Newly released videos capturing the moments before a self-driving Uber SUV killed a pedestrian in Tempe, Arizona, suggest flaws in the company’s technology and inattention by its human backup driver, experts said.
Tempe police released two clips on Wednesday showing the outside and the interior of the Uber vehicle in the moments before it struck a woman pushing her bicycle on a dark road Sunday night. Elaine Herzberg, 49, died from her injuries ― the first fatality from a crash with an autonomous vehicle.
One of the videos shows the Volvo SUV driving down a dark road when Herzberg, with her bicycle, suddenly appears in its headlights. The other clip, of the SUV interior, shows the backup driver looking down at something before the collision, and a look of horror crossing her face as her eyes return to the road.
Warning: This video may be disturbing to some viewers.
Autonomous driving experts said the footage suggests flaws in Uber’s self-driving system.
Though it was dark and Herzberg was not using a crosswalk, the vehicle’s sensors — which include radar and light-sensing Lidar — should have identified that a person was in the road, they said.
The videos show “the kind of crash self-driving cars are made to avoid,” Wired magazine wrote.
“This is one [situation] that should have been straightforward” for the car to safely navigate, Steven Shladover, a University of California, Berkeley, research engineer, told the magazine.
Another expert told Reuters that he felt “outrage” when viewing the video.
“Although this video isn’t the full picture, it strongly suggests a failure by Uber’s automated driving system and a lack of due care by Uber’s driver (and by the victim),” said Bryant Walker Smith, a law professor at the University of South Carolina.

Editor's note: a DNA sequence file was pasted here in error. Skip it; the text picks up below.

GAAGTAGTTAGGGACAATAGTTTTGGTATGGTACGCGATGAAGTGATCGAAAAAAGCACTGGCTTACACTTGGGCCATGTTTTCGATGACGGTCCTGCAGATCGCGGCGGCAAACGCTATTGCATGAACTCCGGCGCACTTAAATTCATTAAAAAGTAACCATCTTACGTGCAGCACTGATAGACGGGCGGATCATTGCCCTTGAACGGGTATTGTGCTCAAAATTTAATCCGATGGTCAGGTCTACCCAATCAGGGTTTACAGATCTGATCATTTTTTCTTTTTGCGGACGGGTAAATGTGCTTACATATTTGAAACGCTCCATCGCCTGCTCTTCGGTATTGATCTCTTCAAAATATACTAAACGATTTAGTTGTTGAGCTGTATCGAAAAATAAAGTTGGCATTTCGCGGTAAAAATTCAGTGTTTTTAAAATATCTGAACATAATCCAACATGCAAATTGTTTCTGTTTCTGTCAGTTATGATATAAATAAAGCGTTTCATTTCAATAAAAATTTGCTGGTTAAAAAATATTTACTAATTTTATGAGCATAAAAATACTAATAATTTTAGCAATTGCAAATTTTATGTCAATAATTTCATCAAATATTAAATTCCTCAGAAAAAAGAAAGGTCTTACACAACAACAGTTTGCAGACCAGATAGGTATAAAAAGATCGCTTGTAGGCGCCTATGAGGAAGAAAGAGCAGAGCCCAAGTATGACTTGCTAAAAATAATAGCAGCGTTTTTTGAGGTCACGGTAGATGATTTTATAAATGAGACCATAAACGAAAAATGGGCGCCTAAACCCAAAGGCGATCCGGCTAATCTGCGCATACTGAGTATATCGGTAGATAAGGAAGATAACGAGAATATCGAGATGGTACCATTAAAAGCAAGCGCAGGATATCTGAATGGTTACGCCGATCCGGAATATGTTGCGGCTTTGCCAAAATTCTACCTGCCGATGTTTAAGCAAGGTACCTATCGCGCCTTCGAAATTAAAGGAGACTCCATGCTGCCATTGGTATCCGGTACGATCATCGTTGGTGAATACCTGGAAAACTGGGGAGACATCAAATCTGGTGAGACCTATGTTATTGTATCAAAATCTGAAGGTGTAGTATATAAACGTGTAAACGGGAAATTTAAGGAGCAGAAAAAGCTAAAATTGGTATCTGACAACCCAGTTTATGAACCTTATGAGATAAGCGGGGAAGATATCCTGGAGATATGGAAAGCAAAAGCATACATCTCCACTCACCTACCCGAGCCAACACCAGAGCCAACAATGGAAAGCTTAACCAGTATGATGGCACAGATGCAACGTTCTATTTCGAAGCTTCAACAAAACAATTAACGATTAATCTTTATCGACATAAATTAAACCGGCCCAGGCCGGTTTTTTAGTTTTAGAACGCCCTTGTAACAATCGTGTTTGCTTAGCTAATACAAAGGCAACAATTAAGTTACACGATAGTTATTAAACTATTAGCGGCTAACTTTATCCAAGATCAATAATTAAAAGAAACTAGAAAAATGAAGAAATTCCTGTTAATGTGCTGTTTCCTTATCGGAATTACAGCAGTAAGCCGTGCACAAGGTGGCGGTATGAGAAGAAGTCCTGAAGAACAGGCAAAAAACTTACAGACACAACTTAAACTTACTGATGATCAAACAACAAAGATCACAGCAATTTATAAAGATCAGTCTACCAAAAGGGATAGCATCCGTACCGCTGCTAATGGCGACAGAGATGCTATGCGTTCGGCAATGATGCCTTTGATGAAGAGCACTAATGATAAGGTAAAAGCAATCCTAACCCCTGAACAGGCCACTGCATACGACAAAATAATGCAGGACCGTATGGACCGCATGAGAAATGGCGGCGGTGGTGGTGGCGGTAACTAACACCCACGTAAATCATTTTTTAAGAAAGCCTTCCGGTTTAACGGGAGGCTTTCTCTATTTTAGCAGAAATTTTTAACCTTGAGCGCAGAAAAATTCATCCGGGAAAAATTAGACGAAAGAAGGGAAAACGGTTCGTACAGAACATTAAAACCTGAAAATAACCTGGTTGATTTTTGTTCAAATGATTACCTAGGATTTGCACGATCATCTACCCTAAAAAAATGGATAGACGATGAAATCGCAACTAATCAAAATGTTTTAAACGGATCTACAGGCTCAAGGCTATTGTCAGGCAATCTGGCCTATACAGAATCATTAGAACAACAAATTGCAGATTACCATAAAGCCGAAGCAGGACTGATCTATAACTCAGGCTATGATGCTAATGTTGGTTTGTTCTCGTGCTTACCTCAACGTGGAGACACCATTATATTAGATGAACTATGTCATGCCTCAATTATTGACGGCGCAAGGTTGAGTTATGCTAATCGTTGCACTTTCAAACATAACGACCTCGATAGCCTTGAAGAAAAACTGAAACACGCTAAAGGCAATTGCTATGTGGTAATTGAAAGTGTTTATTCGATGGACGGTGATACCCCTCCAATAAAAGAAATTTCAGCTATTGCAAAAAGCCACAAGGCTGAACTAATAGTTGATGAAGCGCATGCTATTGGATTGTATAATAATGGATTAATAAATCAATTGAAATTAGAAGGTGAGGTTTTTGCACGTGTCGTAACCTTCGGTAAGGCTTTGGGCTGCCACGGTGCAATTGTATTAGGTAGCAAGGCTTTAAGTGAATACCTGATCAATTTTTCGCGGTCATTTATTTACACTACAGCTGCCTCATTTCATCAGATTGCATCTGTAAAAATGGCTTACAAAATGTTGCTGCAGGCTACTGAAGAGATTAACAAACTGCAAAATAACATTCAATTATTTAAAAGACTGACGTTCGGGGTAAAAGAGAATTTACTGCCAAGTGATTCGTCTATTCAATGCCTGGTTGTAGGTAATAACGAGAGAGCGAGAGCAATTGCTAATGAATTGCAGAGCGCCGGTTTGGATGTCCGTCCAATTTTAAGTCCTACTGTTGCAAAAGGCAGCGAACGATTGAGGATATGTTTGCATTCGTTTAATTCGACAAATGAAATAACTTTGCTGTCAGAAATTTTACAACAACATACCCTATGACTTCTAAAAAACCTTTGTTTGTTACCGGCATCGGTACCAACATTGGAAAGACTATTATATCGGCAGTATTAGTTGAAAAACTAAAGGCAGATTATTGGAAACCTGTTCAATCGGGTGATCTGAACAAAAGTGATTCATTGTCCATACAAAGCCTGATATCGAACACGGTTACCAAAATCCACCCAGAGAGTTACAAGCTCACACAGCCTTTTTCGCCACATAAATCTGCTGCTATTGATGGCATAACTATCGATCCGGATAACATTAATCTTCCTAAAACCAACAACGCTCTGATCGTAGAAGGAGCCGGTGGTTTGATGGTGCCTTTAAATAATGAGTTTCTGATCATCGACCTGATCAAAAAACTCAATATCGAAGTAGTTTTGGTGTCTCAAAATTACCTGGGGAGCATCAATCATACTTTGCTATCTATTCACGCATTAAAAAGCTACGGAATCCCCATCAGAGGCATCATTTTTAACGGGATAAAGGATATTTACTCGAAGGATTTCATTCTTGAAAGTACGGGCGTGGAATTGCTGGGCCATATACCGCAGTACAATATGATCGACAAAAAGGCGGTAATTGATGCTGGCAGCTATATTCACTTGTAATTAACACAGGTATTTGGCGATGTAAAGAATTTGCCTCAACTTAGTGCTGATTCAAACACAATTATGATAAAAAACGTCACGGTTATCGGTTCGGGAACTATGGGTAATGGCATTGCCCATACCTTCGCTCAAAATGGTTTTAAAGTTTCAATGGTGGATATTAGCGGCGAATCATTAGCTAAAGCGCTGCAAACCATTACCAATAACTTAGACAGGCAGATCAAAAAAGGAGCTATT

Uber, which temporarily suspended its self-driving program after the crash, on Wednesday called the video “disturbing and heartbreaking to watch.”
“Our thoughts continue to be with Elaine’s loved ones,” the company said. “Our cars remain grounded, and we’re assisting local, state and federal authorities in any way we can.”
Tempe police Chief Sylvia Moir said Uber would “likely not be at fault in this accident” once the police probe concludes.
“It’s very clear it would have been difficult to avoid this collision in any kind of mode (autonomous or human-driven) based on how [Herzberg] came from the shadows right into the roadway,” Moir told the San Francisco Chronicle.
Herzberg’s death has intensified concerns about self-driving vehicles and has prompted calls for more oversight in an industry in its infancy.
Transportation officials in Arizona ― where regulations over self-driving vehicles are more lax than other states ― said this week that they saw no immediate need for stricter rules.
“We believe we have enough in our laws right now to regulate automobiles,” Kevin Biesty, a spokesman for the state Department of Transportation, told Reuters. “There will be issues that the legislature will have to address in the future as these become more widespread.”